As the nonprofit sector continues to sift through the recent election results and determines what they mean for our missions, we can feel confident in one thing: philanthropy—love of humankind, charitable giving and volunteerism—is a nonpartisan issue. And that’s one of the most important things we recognize on National Philanthropy Day® (NPD) this year.
NPD, celebrated every year on Nov. 15, is the day we set aside to reflect and remember the extraordinary accomplishments that philanthropy—and those involved in the philanthropic process—have made to our world. As we celebrate the 24th anniversary of NPD, we have the opportunity to look back on the development of philanthropy over the past twenty-plus years.
After all, despite different political parties holding the presidency and controlling Congress; new committee chairs focusing on an expanding array of issues; a diverse group of new legislators coming to D.C.; and conservatives, moderates and liberals all holding leadership roles at one time or another, the trend for giving and volunteering (with just a few exceptions) has been going only one direction: UP! And this is to say nothing of natural disasters, the events of Sept. 11, 2001, economic booms and busts, and a host of other events and issues.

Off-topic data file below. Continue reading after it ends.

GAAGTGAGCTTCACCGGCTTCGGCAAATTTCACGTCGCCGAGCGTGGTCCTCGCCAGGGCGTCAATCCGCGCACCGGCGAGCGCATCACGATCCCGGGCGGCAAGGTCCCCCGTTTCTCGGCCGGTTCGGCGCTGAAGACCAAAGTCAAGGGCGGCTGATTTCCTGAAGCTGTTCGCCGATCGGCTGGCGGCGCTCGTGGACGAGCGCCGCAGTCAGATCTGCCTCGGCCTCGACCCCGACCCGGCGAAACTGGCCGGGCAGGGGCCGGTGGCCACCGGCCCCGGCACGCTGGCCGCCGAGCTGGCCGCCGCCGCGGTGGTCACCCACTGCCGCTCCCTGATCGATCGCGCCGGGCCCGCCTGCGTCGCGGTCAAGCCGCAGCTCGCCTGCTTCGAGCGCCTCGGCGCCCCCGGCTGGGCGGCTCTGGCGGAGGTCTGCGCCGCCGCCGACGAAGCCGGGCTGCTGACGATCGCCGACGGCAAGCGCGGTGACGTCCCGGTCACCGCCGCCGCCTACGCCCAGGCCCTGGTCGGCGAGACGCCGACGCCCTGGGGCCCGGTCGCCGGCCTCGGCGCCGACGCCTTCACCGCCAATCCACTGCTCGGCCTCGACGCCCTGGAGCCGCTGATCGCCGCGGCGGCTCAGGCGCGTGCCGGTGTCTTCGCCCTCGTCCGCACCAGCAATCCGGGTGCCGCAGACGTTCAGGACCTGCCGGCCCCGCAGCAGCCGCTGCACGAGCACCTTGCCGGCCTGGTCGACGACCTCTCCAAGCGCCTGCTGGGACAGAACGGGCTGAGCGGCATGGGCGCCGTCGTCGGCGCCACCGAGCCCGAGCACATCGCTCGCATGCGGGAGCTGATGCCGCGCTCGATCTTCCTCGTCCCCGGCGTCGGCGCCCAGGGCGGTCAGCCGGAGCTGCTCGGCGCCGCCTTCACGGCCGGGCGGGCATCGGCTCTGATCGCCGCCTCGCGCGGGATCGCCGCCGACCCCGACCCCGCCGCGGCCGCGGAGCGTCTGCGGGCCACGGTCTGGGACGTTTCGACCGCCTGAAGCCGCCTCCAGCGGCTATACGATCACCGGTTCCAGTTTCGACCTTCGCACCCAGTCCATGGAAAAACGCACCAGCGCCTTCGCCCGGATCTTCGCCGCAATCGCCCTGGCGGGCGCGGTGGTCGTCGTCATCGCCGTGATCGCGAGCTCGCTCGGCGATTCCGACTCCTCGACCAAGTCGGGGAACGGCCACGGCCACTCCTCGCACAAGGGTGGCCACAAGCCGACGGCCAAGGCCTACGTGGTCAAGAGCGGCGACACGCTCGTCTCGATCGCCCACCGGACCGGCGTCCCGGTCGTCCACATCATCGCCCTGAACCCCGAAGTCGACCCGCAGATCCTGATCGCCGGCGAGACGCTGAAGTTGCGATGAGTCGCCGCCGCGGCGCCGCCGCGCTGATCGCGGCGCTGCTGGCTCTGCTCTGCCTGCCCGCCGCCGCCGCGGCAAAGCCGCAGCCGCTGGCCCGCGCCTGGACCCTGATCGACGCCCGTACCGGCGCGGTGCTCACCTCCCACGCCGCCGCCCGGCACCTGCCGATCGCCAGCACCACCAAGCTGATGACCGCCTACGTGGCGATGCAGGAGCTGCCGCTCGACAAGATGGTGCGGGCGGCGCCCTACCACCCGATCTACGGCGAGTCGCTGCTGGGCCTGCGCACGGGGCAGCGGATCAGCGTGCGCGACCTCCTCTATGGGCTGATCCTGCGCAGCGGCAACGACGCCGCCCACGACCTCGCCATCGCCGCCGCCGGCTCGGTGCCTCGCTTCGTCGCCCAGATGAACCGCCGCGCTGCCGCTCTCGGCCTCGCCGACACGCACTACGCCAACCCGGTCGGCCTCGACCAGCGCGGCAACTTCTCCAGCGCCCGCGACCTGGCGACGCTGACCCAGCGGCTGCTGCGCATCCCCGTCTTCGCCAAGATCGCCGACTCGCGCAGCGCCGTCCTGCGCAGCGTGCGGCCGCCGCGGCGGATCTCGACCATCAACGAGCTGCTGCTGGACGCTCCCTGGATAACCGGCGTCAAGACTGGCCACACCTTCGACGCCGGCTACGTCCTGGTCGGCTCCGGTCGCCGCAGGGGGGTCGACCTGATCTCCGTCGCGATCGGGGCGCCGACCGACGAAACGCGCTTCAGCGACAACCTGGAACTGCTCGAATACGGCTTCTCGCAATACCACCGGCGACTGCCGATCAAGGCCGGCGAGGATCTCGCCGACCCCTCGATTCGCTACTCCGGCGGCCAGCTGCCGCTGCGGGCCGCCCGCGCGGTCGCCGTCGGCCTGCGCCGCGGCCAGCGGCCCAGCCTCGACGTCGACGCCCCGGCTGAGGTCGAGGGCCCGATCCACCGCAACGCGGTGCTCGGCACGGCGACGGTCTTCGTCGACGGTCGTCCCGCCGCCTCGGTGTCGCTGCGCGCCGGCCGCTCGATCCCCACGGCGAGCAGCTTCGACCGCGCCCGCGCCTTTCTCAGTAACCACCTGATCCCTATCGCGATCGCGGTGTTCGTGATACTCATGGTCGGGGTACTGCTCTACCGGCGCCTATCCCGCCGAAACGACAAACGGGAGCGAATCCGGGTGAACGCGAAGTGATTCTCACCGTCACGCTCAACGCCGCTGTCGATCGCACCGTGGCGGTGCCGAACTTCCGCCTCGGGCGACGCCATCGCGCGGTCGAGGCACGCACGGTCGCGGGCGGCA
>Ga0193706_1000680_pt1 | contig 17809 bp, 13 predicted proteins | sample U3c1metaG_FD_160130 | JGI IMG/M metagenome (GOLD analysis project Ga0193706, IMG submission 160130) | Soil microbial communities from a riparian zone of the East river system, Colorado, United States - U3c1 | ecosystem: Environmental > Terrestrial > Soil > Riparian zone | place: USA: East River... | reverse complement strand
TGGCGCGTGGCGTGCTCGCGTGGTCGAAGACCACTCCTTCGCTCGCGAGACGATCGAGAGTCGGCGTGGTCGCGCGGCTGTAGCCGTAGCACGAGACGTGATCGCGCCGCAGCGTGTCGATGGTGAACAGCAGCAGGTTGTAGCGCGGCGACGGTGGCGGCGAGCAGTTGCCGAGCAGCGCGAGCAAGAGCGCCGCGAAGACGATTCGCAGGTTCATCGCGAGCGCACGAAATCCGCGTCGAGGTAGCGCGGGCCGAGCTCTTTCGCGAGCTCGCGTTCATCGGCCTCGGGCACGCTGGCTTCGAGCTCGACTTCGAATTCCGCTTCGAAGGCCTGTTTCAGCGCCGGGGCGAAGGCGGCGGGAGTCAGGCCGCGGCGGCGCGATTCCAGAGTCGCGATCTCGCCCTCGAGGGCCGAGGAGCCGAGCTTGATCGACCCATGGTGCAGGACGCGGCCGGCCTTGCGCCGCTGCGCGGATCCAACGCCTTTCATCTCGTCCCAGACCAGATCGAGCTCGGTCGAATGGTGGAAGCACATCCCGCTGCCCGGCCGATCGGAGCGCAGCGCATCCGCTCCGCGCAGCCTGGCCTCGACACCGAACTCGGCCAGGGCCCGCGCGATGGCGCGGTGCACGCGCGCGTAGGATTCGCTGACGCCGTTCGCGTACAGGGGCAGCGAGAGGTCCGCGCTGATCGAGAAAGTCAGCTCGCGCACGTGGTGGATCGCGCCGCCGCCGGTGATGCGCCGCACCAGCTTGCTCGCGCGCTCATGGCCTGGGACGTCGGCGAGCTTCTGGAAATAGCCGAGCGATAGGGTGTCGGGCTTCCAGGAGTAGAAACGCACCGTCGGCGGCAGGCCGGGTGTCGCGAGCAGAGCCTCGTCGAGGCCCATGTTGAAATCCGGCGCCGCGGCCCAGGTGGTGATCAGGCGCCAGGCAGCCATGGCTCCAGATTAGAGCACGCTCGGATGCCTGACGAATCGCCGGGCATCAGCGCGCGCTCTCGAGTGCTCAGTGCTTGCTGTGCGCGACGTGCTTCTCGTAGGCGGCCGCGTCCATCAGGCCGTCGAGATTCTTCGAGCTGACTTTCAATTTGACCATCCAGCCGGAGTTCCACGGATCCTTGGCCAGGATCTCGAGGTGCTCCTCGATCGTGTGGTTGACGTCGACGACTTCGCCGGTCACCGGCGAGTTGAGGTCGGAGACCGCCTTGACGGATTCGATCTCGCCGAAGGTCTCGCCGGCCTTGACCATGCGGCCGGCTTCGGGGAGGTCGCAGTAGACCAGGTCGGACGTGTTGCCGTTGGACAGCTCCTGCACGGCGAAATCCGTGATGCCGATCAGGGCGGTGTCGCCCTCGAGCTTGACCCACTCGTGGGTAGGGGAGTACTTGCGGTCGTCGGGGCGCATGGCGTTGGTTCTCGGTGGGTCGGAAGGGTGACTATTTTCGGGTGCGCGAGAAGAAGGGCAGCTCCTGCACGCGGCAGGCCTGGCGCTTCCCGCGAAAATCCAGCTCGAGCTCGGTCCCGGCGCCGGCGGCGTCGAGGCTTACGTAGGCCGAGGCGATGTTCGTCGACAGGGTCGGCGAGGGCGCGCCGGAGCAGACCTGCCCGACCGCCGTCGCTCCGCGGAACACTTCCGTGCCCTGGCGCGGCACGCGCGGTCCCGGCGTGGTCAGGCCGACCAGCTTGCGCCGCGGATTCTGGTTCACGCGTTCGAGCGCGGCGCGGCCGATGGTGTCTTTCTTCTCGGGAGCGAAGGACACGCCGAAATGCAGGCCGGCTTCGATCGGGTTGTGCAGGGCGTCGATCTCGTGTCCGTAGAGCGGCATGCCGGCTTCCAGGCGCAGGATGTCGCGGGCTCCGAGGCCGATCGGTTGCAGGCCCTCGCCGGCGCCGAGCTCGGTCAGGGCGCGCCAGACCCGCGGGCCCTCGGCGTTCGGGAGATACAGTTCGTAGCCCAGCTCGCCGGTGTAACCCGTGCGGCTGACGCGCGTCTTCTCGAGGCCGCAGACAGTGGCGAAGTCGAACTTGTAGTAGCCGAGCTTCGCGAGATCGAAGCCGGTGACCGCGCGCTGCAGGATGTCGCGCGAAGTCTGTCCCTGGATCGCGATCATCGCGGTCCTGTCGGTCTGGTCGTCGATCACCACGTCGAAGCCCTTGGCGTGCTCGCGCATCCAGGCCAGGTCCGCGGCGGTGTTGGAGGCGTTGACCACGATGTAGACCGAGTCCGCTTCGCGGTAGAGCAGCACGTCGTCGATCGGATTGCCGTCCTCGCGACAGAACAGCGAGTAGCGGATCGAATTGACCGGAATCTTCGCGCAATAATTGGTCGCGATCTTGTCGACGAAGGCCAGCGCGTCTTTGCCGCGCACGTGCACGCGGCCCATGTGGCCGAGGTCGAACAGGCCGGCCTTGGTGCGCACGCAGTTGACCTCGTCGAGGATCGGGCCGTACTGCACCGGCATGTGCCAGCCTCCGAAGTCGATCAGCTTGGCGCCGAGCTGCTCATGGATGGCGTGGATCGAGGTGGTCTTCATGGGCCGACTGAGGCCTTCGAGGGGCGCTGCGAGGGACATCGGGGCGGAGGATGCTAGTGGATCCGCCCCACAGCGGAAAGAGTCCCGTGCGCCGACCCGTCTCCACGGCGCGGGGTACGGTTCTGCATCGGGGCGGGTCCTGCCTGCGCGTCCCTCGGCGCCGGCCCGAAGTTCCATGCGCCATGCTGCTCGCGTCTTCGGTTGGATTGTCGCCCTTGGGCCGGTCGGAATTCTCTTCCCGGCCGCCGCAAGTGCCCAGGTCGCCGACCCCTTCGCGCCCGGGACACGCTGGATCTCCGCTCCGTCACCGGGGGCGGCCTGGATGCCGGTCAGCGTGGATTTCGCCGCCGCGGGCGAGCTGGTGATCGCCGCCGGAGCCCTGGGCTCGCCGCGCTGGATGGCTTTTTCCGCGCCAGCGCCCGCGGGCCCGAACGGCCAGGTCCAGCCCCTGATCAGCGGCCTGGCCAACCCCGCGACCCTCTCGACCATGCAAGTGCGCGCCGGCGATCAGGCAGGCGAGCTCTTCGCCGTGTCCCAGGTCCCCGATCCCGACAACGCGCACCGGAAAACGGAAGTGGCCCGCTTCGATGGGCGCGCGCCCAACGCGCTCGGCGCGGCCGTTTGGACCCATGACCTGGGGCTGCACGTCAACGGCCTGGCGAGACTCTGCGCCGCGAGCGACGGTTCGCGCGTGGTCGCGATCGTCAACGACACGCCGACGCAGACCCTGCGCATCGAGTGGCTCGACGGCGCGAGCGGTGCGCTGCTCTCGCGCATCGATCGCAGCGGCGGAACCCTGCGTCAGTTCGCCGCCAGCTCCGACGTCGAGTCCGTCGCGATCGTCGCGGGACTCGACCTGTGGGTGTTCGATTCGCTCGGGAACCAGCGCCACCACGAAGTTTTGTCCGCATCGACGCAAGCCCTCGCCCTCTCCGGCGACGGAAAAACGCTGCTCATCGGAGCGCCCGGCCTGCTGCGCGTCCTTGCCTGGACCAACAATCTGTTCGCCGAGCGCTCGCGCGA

In 1986, the first year NPD was celebrated across the United States, overall giving was approximately $83 billion (or $157 billion adjusted for inflation), according to Giving USA. That giving is now well over $300 billion and is a testament to the generosity of the American people and the strength of philanthropy and the nonprofit sector.
Through laws, policies, regulations and proclamations, these trends have been helped by members of Congress and other legislators, council members, governors, mayors and others on both sides of the aisle (and in some cases, independent parties as well). A sea change in Congress may mean changes in priorities, but it also represents an opportunity for the sector to educate new legislators about philanthropy and underscores the large and diverse constituency that supports giving, volunteering and the nonprofit sector.
In 2010, approximately 100 local NPD events will take place across the United States. Tens of thousands of people will participate, representing different faiths, cultures, ethnicities, and yes, even political parties. But they will be bound by one thing: belief in the power of philanthropy and its unique place in our society and the promise it holds for all Americans. I hope you’ll join us at one of these events and celebrate the legacy and tradition of giving, volunteering and improving the quality of life for all people.
Paulette V. Maehara, CFRE, CAE, is president & CEO of the Association of Fundraising Professionals